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June 26, 2017

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Labor, businesses laud service trade pact

TAIPEI -- Labor and business groups voiced support yesterday for a trade-in-services agreement between Taiwan and China, with some saying they planned to reach out to the protesters currently occupying the Legislative Yuan.

Tsai Hung-chun, chairman of Taipei Municipal Federation of Labor, said it is not true that Taiwanese labor groups are opposed to the trade agreement, since it would not open Taiwan to Chinese workers.

Wang Yu-wen, chairman of the Taipei Rapid Transit Corp. labor union, who was also at the news conference, further said the groups opposing the accord have painted a negative picture of the agreement.

He said the occupation of the Legislative Yuan's main chamber during the past two weeks by student-led protesters against the agreement has brought Taiwan's parliament to a halt and is weakening the country's competitiveness.

Wang also announced that a counter demonstration will be held Tuesday afternoon, with supporters of the accord heading to the Legislative Yuan to try to hold dialogue with the protesters who have been occupying the main chamber since March 18.

The plan was announced in the wake of a mass demonstration in front of the Presidential Office on Sunday, at which the protesters called for the withdrawal of the trade agreement and legislation to scrutinize the signing of accords across the Taiwan Strait.

The organizers estimated the number of protesters Sunday at half a million, while the police put the figure at around 116,000.

Meanwhile, Lai Cheng-yi, head of the General Chamber of Commerce in Taiwan, urged Legislative Speaker Wang Jin-pyng and the parents of the demonstrators in the Legislature to get involved to help end the standoff soon.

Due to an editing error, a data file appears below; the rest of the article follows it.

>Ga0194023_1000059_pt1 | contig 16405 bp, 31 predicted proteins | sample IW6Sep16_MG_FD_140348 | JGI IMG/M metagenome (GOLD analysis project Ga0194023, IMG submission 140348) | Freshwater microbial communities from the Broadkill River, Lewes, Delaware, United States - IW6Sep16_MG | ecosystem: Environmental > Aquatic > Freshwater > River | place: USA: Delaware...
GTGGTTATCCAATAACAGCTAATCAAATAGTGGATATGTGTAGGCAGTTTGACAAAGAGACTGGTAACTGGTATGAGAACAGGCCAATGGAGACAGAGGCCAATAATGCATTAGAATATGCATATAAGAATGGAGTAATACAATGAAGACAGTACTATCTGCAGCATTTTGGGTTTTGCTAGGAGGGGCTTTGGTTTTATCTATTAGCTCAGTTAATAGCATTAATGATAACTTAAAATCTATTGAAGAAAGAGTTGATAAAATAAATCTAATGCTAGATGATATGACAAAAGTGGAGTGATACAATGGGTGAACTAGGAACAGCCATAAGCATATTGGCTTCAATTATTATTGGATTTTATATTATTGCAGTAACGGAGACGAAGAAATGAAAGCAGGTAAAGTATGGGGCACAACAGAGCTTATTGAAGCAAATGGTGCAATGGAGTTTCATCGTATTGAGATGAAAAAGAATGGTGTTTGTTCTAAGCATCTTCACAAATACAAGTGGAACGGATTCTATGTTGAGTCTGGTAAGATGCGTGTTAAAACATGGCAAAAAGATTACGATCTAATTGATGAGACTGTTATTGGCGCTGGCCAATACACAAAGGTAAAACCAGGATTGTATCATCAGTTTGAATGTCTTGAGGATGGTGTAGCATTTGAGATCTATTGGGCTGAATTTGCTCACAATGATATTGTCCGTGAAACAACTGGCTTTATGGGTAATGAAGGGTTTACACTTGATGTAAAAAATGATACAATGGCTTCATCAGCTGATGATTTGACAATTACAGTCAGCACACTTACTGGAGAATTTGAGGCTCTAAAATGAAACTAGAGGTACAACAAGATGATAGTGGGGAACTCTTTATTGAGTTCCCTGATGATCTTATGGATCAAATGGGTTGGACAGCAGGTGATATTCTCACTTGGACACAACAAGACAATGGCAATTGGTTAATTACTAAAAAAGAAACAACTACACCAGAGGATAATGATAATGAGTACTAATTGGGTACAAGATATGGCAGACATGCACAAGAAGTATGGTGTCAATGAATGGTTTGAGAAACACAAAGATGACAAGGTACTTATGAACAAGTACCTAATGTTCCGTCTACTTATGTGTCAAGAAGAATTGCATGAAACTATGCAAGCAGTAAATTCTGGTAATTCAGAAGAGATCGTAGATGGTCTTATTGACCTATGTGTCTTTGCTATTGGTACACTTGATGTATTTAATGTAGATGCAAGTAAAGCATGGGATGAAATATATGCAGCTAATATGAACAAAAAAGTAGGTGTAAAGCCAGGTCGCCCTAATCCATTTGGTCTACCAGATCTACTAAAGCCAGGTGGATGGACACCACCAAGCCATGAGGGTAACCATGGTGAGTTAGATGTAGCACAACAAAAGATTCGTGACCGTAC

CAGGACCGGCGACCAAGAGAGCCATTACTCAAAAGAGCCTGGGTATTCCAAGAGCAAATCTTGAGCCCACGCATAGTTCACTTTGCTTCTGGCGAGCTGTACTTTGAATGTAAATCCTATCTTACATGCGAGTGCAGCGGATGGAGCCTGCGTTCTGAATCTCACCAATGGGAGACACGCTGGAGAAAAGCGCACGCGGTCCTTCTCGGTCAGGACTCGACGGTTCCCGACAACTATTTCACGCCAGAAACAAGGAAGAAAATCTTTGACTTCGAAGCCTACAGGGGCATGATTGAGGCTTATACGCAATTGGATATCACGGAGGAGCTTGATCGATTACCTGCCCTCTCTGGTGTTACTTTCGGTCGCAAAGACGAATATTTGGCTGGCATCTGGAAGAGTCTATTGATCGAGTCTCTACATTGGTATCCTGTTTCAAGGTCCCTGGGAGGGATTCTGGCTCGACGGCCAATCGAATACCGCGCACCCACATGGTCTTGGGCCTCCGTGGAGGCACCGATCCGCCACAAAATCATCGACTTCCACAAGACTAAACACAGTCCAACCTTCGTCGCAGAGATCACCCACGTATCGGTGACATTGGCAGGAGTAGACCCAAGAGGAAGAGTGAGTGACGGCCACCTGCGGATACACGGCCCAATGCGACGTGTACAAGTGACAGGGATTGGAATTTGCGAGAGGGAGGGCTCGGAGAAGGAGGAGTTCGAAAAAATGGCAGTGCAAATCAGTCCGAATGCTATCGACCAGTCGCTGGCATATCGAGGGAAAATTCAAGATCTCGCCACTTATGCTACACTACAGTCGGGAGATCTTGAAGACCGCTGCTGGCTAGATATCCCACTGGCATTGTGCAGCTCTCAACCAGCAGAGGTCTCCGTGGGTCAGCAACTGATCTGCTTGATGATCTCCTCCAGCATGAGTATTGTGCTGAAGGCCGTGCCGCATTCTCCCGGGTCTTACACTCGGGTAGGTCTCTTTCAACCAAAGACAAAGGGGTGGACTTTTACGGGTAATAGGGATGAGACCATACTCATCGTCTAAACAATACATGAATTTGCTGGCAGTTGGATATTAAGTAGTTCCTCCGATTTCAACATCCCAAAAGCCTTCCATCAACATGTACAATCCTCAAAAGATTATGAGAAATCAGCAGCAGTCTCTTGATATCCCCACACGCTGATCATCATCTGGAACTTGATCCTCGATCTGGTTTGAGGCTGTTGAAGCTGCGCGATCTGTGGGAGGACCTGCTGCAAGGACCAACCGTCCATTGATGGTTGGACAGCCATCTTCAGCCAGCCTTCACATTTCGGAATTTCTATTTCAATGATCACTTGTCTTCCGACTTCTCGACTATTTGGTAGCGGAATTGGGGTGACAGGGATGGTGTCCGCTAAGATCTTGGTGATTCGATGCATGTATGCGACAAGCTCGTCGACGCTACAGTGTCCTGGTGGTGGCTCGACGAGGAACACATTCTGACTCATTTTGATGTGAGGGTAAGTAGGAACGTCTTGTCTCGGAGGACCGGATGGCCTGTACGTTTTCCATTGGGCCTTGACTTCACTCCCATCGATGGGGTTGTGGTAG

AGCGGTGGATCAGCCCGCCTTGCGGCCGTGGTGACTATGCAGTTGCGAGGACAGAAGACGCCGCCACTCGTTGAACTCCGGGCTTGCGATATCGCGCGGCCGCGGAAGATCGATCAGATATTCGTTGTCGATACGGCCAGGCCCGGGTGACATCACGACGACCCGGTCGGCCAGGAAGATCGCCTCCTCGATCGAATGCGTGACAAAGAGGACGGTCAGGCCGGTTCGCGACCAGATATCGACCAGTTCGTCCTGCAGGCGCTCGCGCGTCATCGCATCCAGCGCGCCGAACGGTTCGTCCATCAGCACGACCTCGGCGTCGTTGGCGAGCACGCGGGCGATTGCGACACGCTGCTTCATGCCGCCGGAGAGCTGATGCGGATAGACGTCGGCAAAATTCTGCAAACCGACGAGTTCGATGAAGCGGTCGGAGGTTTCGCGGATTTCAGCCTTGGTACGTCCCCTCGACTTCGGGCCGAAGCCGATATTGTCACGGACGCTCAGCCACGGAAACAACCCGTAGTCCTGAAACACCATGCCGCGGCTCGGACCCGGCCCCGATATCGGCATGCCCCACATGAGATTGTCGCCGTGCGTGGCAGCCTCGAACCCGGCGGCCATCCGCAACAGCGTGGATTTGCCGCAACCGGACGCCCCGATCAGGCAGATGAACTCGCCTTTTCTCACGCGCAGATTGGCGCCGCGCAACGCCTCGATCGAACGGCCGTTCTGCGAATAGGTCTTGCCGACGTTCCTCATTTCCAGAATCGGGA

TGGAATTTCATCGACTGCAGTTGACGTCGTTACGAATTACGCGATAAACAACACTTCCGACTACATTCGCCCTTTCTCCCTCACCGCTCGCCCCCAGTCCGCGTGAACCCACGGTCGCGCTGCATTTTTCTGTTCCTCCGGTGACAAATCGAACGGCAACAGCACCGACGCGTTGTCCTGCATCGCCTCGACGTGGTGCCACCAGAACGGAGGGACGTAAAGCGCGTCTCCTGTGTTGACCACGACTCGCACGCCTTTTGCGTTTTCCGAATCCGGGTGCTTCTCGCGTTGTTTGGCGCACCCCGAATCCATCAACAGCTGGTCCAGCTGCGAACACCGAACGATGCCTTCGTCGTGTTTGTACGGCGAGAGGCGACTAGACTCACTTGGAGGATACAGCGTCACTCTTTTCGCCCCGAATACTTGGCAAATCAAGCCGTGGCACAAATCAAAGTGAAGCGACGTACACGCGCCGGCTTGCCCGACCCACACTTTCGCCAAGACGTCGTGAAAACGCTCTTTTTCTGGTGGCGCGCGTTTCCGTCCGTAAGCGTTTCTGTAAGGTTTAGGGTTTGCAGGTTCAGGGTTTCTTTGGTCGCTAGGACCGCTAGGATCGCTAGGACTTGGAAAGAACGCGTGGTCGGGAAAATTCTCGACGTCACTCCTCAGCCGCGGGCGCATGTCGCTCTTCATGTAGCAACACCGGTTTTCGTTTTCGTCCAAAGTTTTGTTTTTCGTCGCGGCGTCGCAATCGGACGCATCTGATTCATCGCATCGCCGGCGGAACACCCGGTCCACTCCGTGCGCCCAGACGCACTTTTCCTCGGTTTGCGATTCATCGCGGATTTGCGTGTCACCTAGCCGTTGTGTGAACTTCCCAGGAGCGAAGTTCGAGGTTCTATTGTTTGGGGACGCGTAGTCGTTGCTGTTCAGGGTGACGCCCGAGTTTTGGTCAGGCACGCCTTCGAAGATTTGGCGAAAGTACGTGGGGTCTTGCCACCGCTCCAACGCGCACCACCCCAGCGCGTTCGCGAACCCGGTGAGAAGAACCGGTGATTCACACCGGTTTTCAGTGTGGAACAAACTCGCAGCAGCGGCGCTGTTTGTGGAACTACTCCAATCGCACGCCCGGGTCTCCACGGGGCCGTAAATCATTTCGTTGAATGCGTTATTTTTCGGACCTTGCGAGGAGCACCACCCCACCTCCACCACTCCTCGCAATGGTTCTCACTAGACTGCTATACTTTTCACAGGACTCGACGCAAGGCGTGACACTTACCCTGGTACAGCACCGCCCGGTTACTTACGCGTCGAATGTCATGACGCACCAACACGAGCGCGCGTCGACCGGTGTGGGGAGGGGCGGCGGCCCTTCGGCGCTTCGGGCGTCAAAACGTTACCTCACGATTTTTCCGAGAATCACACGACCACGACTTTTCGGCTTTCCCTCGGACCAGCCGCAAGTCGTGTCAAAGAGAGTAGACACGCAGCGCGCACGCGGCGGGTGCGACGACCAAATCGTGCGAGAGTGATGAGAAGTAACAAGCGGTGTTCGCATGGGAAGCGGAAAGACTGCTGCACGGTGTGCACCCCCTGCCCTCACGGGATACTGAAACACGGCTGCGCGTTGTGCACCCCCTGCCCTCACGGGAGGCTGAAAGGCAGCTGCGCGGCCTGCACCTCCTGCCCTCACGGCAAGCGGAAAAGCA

Lai, who led several business leaders in a meeting with President Ma Ying-jeou on Monday, said he is considering gathering the heads of 60 industry associations to talk with the student protesters in the Legislature if necessary.

Industry associations in the financial and textile sectors took out half-page ads in the local newspapers Monday, expressing support for the passage of the trade pact that was signed last June between Taiwan and China.

In the ads, the associations warned about the risk of Taiwan being marginalized if the agreement is not ratified by lawmakers, saying it may affect Taiwan's efforts to join regional trade blocs, including the Trans-Pacific Partnership and the Regional Comprehensive Economic Partnership.

Meanwhile, Education Minister Chiang Wei-ling and the presidents of national universities said Monday during a meeting of the legislative Education and Culture Committee that the students' occupation of the Legislature is inappropriate.

Chiang and National Taiwan University President Yang Pan-chyr both suggested that the students resort to more rational and legal means of expressing their concerns on public affairs.

National Chung Hsing University President Lee Der-tsai said that in light of the lack of trust between the two sides, the government and student protesters should hold private dialogue before making public comments.

Another suggestion, put forward by National Dong Hua University President Wu Maw-kuen, was for the two sides to first consider choosing public figures they both trust to help establish a communication channel.

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